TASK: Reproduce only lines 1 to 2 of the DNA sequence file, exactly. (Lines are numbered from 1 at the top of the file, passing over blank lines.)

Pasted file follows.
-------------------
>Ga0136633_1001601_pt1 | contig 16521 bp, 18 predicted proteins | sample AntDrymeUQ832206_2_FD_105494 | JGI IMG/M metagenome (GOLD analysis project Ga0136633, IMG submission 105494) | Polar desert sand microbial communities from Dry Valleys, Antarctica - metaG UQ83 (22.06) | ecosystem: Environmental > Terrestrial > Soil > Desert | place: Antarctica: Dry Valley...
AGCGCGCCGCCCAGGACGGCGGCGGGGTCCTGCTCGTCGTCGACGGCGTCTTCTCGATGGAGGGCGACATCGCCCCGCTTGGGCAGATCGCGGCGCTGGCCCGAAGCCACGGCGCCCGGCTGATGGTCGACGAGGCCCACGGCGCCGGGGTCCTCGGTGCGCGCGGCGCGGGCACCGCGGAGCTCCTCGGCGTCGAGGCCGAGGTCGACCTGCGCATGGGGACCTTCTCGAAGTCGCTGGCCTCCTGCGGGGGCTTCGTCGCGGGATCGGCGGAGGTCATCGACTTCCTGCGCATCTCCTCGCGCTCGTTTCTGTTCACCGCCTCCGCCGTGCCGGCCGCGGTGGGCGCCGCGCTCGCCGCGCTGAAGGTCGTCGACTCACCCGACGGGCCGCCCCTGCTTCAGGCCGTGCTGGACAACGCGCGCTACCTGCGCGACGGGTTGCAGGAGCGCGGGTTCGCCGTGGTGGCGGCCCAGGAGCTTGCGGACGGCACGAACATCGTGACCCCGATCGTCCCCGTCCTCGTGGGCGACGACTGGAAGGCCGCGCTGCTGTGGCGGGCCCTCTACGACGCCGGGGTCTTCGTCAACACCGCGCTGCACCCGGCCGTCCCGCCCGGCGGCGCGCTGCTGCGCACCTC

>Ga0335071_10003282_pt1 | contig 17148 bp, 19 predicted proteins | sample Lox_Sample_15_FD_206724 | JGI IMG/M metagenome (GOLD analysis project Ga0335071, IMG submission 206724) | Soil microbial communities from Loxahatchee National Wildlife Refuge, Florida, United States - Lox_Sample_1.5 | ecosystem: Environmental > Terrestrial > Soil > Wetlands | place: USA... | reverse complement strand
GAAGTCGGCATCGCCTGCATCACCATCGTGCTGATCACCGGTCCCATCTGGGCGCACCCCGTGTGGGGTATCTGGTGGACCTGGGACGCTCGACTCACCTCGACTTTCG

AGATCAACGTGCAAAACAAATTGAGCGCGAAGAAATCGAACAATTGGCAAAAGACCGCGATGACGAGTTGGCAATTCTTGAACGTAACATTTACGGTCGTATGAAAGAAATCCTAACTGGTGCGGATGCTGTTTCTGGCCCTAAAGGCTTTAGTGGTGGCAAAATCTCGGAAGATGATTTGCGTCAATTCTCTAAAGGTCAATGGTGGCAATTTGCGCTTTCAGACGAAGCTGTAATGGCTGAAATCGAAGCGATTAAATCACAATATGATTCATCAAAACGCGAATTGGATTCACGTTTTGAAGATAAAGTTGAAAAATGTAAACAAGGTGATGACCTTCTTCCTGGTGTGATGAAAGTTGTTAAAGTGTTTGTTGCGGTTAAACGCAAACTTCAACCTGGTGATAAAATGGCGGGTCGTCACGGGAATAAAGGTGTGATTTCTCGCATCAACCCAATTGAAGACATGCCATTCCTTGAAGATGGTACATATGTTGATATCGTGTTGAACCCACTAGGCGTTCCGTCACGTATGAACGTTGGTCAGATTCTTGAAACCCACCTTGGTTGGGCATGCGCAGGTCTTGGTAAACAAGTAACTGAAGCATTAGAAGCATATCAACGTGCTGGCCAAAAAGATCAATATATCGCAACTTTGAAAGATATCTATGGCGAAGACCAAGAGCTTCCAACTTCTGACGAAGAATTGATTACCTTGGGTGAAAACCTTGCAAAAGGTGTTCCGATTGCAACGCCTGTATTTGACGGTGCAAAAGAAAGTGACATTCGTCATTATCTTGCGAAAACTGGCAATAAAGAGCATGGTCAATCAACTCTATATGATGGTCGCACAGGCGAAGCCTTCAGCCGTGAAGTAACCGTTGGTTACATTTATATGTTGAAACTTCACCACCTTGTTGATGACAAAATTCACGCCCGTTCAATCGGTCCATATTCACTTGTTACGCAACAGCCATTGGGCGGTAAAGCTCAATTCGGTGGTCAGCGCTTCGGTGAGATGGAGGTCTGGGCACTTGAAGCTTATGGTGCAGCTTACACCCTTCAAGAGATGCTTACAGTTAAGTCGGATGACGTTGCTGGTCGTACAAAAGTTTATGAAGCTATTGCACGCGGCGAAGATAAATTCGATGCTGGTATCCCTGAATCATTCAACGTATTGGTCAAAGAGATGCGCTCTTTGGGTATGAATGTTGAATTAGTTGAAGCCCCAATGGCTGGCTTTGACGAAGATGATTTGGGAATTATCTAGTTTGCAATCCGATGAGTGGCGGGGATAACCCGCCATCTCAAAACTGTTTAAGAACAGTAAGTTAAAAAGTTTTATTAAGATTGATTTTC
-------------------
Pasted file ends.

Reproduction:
>Ga0136633_1001601_pt1 | contig 16521 bp, 18 predicted proteins | sample AntDrymeUQ832206_2_FD_105494 | JGI IMG/M metagenome (GOLD analysis project Ga0136633, IMG submission 105494) | Polar desert sand microbial communities from Dry Valleys, Antarctica - metaG UQ83 (22.06) | ecosystem: Environmental > Terrestrial > Soil > Desert | place: Antarctica: Dry Valley...
AGCGCGCCGCCCAGGACGGCGGCGGGGTCCTGCTCGTCGTCGACGGCGTCTTCTCGATGGAGGGCGACATCGCCCCGCTTGGGCAGATCGCGGCGCTGGCCCGAAGCCACGGCGCCCGGCTGATGGTCGACGAGGCCCACGGCGCCGGGGTCCTCGGTGCGCGCGGCGCGGGCACCGCGGAGCTCCTCGGCGTCGAGGCCGAGGTCGACCTGCGCATGGGGACCTTCTCGAAGTCGCTGGCCTCCTGCGGGGGCTTCGTCGCGGGATCGGCGGAGGTCATCGACTTCCTGCGCATCTCCTCGCGCTCGTTTCTGTTCACCGCCTCCGCCGTGCCGGCCGCGGTGGGCGCCGCGCTCGCCGCGCTGAAGGTCGTCGACTCACCCGACGGGCCGCCCCTGCTTCAGGCCGTGCTGGACAACGCGCGCTACCTGCGCGACGGGTTGCAGGAGCGCGGGTTCGCCGTGGTGGCGGCCCAGGAGCTTGCGGACGGCACGAACATCGTGACCCCGATCGTCCCCGTCCTCGTGGGCGACGACTGGAAGGCCGCGCTGCTGTGGCGGGCCCTCTACGACGCCGGGGTCTTCGTCAACACCGCGCTGCACCCGGCCGTCCCGCCCGGCGGCGCGCTGCTGCGCACCTC